Albert Einstein


Albert Einstein was born at Ulm, in Württemberg, Germany, on March 14, 1879. Six weeks later the family moved to Munich, where he later on began his schooling at the Luitpold Gymnasium. Later, they moved to Italy and Albert continued his education at Aarau, Switzerland and in 1896 he entered the Swiss Federal Polytechnic School in Zurich to be trained as a teacher in physics and mathematics. In 1901, the year he gained his diploma, he acquired Swiss citizenship and, as he was unable to find a teaching post, he accepted a position as technical assistant in the Swiss Patent Office. In 1905 he obtained his doctor's degree.

During his stay at the Patent Office, and in his spare time, he produced much of his remarkable work and in 1908 he was appointed Privatdozent in Berne. In 1909 he became Professor Extraordinary at Zurich, in 1911 Professor of Theoretical Physics at Prague, returning to Zurich in the following year to fill a similar post. In 1914 he was appointed Director of the Kaiser Wilhelm Physical Institute and Professor in the University of Berlin. He became a German citizen in 1914 and remained in Berlin until 1933 when he renounced his citizenship for political reasons and emigrated to America to take the position of Professor of Theoretical Physics at Princeton*. He became a United States citizen in 1940 and retired from his post in 1945.

After World War II, Einstein was a leading figure in the World Government Movement, he was offered the Presidency of the State of Israel, which he declined, and he collaborated with Dr. Chaim Weizmann in establishing the Hebrew University of Jerusalem.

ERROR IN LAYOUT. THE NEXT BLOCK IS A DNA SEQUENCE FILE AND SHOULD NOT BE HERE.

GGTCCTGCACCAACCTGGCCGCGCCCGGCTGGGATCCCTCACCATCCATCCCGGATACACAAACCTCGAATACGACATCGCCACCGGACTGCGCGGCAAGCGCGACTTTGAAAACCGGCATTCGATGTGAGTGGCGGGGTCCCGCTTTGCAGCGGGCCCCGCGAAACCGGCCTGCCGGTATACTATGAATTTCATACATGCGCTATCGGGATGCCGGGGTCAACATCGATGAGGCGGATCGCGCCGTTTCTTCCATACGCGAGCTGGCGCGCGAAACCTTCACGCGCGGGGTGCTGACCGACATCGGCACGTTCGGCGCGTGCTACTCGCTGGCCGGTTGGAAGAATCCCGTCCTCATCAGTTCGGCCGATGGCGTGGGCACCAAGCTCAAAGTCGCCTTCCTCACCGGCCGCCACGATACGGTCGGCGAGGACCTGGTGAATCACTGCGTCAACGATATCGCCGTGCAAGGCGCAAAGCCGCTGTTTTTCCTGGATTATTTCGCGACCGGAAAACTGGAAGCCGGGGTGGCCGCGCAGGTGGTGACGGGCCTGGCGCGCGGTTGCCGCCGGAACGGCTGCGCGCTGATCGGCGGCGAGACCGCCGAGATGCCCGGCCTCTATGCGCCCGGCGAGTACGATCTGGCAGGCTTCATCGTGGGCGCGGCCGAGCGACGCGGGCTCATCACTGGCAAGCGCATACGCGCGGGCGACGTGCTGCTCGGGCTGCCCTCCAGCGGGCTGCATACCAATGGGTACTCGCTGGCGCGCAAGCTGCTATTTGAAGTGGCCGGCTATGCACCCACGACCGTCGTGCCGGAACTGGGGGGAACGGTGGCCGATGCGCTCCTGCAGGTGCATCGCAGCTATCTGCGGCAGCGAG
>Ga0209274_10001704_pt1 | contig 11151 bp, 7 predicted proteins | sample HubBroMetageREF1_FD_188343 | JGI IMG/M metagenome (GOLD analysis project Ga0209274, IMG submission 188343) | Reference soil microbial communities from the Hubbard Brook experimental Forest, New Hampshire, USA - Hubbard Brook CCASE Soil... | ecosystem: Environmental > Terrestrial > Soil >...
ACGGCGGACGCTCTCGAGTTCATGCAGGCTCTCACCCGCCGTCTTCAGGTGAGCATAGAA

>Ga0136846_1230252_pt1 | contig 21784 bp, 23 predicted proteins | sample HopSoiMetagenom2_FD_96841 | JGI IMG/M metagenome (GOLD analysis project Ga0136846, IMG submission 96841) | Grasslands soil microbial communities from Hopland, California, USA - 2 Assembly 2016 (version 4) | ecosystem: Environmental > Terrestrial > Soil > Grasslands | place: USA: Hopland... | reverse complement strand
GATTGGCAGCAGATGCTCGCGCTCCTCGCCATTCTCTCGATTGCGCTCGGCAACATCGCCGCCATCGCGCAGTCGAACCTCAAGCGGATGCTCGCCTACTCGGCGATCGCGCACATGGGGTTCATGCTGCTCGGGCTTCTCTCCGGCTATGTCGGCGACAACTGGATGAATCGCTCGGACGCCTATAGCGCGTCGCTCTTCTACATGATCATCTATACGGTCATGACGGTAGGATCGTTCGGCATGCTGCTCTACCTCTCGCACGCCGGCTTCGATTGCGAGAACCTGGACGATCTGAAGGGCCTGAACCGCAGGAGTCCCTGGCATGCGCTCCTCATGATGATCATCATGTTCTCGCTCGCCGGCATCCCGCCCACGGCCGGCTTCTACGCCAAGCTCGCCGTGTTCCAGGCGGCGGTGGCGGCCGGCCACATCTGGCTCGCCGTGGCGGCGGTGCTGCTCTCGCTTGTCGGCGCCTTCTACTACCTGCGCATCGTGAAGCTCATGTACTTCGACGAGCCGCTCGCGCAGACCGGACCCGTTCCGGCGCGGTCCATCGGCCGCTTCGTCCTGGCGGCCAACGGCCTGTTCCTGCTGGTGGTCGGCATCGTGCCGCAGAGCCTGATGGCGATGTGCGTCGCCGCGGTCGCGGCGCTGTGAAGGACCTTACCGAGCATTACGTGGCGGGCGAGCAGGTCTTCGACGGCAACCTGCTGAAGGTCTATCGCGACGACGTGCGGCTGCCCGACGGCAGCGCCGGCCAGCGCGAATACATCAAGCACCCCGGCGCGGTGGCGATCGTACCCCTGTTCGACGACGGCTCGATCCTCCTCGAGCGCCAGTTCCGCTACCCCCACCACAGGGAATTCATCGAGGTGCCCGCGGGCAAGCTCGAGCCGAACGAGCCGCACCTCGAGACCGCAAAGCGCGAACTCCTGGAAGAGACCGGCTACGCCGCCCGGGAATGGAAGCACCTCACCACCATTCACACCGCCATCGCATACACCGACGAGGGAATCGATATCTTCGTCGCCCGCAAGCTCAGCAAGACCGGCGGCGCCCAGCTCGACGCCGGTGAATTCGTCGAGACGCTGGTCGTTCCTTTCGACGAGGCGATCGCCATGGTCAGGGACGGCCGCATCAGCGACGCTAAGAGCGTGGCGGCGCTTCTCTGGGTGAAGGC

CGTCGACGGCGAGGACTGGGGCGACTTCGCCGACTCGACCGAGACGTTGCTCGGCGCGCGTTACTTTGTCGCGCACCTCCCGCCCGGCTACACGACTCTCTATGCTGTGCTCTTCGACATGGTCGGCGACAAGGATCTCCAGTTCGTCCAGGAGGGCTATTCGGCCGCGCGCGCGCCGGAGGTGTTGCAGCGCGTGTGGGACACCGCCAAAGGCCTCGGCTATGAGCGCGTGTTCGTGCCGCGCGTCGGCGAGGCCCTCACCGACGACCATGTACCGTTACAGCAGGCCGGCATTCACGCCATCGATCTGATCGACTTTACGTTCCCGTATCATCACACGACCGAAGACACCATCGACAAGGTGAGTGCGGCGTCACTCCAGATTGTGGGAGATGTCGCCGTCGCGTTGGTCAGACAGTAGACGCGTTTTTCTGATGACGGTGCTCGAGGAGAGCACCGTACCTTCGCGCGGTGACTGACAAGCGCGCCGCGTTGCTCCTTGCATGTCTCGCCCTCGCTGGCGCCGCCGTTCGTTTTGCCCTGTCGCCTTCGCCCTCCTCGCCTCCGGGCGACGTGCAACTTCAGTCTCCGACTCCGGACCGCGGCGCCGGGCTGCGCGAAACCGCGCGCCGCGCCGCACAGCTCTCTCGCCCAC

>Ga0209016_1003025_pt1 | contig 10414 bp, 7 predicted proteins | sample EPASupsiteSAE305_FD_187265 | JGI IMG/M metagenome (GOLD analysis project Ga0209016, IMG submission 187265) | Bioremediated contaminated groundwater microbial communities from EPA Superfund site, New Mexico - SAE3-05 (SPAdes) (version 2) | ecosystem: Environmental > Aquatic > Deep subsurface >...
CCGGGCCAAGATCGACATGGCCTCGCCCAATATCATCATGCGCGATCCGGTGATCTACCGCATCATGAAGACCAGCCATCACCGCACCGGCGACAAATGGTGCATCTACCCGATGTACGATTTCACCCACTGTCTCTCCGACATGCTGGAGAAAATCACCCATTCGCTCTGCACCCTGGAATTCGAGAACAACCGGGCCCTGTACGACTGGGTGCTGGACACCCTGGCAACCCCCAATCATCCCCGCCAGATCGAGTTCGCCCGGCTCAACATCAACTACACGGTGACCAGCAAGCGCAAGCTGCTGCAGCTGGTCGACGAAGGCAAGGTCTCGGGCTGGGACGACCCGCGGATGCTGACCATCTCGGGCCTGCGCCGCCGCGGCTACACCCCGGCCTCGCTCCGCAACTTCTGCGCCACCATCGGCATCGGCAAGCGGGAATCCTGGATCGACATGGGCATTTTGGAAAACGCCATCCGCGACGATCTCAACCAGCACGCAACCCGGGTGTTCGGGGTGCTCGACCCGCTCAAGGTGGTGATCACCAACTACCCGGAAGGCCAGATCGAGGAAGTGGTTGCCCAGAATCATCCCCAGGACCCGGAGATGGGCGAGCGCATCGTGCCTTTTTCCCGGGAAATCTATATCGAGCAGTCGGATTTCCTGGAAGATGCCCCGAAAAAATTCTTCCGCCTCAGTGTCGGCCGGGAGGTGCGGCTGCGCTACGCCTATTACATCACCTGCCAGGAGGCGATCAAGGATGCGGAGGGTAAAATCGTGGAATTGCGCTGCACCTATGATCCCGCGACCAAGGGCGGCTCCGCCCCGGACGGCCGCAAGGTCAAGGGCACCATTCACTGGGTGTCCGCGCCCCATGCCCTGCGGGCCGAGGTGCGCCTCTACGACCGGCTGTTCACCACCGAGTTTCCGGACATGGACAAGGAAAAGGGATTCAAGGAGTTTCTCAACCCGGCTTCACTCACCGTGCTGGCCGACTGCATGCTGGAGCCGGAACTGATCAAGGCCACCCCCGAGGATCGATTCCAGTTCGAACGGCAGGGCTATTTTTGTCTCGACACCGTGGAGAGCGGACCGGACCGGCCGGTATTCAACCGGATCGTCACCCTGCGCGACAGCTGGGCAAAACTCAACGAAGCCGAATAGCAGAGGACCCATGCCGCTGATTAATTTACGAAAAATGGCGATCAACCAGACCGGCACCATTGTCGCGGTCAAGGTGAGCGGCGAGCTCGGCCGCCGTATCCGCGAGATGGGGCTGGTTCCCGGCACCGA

Einstein always appeared to have a clear view of the problems of physics and the determination to solve them. He had a strategy of his own and was able to visualize the main stages on the way to his goal. He regarded his major achievements as mere stepping-stones for the next advance.

At the start of his scientific work, Einstein realized the inadequacies of Newtonian mechanics and his special theory of relativity stemmed from an attempt to reconcile the laws of mechanics with the laws of the electromagnetic field. He dealt with classical problems of statistical mechanics and problems in which they were merged with quantum theory: this led to an explanation of the Brownian movement of molecules. He investigated the thermal properties of light with a low radiation density and his observations laid the foundation of the photon theory of light.

In his early days in Berlin, Einstein postulated that the correct interpretation of the special theory of relativity must also furnish a theory of gravitation and in 1916 he published his paper on the general theory of relativity. During this time he also contributed to the problems of the theory of radiation and statistical mechanics.

In the 1920's, Einstein embarked on the construction of unified field theories, although he continued to work on the probabilistic interpretation of quantum theory, and he persevered with this work in America. He contributed to statistical mechanics by his development of the quantum theory of a monatomic gas and he has also accomplished valuable work in connection with atomic transition probabilities and relativistic cosmology.

After his retirement he continued to work towards the unification of the basic concepts of physics, taking the opposite approach, geometrisation, to the majority of physicists.

Einstein's researches are, of course, well chronicled and his more important works include Special Theory of Relativity (1905), Relativity (English translations, 1920 and 1950), General Theory of Relativity (1916), Investigations on Theory of Brownian Movement (1926), and The Evolution of Physics (1938). Among his non-scientific works, About Zionism (1930), Why War? (1933), My Philosophy (1934), and Out of My Later Years (1950) are perhaps the most important. einfun